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Geographically Ireland resembles a basin consist- ing of a central plain rimmed with low mountains. Surrounded by water, Ireland has a cool maritime cli- mate with an average annual rainfall between 31 and 110 inches. The winters are mild, with temperatures of 40ºF in January; the summers are also mild, with temperatures of 66ºF common in July (MET éireann, 2011). With this climate, the island is ideal for growth of turfgrass which provides excellent pasture for sheep and cattle and which is the source of the peat
traditionally used for heating homes and cooking. The intense green of the rolling grassland is the likely source for nicknames such as the Emerald Isle and the Auld Sod.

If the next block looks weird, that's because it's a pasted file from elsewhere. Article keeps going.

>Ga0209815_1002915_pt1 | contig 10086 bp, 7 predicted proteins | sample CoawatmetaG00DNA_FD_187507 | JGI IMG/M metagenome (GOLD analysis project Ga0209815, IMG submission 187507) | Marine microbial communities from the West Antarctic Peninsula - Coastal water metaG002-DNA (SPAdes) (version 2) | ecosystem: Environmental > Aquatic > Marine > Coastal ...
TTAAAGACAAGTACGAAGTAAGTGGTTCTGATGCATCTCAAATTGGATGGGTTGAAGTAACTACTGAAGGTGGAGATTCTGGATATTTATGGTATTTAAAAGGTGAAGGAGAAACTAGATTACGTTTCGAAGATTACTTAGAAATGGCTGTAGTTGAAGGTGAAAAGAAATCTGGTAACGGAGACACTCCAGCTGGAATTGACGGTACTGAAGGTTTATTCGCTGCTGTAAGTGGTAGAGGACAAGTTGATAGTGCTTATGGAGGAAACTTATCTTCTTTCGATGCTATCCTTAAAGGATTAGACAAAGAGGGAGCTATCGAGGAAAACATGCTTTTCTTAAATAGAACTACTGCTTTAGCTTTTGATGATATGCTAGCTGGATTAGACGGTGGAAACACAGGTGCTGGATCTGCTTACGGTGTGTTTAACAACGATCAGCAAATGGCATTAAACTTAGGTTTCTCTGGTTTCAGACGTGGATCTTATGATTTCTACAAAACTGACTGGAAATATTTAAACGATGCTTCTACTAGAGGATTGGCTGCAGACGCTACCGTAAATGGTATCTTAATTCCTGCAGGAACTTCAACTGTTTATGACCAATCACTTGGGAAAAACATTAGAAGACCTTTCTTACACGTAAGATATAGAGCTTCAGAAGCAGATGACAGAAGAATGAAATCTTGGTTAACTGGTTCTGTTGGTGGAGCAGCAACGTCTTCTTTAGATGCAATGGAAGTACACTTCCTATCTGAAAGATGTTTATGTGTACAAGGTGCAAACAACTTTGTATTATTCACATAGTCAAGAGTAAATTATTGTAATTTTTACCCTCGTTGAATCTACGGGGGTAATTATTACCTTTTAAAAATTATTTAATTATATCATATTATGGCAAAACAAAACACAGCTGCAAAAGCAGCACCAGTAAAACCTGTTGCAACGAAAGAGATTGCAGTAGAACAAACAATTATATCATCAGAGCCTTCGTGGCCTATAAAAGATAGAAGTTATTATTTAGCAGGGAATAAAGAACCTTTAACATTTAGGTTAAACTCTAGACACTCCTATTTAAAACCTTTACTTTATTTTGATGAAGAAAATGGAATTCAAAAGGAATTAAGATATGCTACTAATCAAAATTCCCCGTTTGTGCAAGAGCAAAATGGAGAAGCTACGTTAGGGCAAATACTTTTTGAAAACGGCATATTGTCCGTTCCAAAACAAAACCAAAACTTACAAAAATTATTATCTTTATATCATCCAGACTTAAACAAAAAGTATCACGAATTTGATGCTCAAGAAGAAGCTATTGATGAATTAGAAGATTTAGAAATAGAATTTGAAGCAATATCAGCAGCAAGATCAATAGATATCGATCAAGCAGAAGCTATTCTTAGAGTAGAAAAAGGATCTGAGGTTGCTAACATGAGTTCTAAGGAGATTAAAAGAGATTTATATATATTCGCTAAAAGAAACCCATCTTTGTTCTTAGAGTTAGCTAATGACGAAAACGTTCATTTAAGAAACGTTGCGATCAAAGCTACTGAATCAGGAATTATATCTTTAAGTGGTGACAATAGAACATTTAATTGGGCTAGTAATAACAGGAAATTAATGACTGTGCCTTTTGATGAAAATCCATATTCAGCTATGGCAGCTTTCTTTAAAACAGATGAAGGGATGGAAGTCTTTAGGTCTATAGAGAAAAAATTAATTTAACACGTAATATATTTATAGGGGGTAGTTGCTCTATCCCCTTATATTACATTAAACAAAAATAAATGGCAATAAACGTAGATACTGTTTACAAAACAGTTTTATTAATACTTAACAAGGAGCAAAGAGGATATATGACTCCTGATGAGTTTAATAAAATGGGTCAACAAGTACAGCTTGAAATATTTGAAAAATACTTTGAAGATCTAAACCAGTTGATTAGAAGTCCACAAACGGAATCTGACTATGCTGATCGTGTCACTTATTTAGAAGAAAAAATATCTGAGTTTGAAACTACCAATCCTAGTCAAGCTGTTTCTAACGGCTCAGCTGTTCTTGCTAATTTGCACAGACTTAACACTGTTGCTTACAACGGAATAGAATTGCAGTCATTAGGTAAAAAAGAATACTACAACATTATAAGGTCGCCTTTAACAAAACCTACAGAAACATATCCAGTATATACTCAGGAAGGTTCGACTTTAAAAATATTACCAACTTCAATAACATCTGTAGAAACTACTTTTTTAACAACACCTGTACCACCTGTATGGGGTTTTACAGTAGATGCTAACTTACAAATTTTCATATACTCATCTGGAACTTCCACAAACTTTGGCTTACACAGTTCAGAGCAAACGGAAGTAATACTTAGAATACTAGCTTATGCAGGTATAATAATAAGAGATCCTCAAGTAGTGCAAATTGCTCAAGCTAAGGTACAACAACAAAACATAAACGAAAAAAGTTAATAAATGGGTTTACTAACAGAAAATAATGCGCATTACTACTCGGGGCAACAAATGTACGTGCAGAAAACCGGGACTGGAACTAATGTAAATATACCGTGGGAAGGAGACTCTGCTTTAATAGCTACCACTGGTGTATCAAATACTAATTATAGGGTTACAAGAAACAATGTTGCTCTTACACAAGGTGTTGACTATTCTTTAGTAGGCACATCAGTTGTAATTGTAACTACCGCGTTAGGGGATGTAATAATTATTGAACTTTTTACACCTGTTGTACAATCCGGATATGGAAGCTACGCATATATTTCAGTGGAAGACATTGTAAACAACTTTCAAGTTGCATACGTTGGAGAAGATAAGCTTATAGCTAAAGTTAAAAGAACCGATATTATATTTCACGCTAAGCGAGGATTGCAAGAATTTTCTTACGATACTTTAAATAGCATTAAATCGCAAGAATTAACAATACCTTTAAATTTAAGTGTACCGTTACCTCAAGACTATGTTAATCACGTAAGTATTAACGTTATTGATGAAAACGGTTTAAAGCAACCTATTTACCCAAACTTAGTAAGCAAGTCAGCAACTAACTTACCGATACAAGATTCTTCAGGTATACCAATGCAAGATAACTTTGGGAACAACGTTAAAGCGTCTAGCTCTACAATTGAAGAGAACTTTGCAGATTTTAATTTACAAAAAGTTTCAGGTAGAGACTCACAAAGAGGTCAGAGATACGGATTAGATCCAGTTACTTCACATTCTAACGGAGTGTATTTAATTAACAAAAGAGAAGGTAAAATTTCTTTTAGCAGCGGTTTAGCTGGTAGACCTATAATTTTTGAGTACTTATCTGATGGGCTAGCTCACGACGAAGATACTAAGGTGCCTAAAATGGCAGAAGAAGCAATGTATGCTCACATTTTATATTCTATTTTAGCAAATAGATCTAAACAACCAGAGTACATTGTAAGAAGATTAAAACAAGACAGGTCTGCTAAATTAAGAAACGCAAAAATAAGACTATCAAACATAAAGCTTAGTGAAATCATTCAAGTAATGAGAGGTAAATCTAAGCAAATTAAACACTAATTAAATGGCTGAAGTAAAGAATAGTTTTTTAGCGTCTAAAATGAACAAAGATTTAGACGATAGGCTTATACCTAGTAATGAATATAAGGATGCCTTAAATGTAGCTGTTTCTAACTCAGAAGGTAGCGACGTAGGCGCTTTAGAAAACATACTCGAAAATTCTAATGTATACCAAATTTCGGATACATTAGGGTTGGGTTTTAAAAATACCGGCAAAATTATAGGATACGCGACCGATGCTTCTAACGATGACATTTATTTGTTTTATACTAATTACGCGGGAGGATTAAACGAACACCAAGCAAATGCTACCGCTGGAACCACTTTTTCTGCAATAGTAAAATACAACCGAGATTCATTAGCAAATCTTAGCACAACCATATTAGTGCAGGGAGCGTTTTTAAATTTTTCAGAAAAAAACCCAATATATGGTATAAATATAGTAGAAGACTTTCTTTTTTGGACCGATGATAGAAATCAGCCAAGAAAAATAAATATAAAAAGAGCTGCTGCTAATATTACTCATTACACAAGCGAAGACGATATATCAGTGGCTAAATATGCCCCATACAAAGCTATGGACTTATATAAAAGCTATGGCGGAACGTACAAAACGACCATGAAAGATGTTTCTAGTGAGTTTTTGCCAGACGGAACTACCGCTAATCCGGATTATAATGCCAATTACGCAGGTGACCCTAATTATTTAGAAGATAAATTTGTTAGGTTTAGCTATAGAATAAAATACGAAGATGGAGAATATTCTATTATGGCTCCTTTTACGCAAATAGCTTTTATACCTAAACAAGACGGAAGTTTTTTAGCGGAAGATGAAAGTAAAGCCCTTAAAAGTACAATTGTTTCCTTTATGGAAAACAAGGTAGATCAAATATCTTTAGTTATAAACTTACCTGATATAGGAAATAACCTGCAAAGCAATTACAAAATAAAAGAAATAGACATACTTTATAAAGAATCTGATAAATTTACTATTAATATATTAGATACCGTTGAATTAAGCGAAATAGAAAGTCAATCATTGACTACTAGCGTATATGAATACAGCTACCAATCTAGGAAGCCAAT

Formerly a country with an agricultural economy, the Republic of Ireland underwent extraordinary eco- nomic growth from the early 1990s to 2008. Termed the Celtic Tiger, Ireland became a leader in high- technology industries, and people from all over the world, and especially from other European countries, moved into Ireland (Economic and Social Research Institute [ESRI], 2011). This expanding diversity re- sulted in the need for people in Ireland to specify their ancestry for the first time with the 2006 census. The global economic recession of recent years has also slowed the Irish economy. With expanding hardships among Ireland’s trading partners and reduced de- mand for Irish exports, the unemployment rate is cur- rently about 12 percent and is expected to rise as the recession continues. However, the Irish investment in higher education, high-tech industries, and interna- tionally traded services is likely to yield a continuing place for Ireland as one of the largest economic engines of Europe (ESRI, 2011).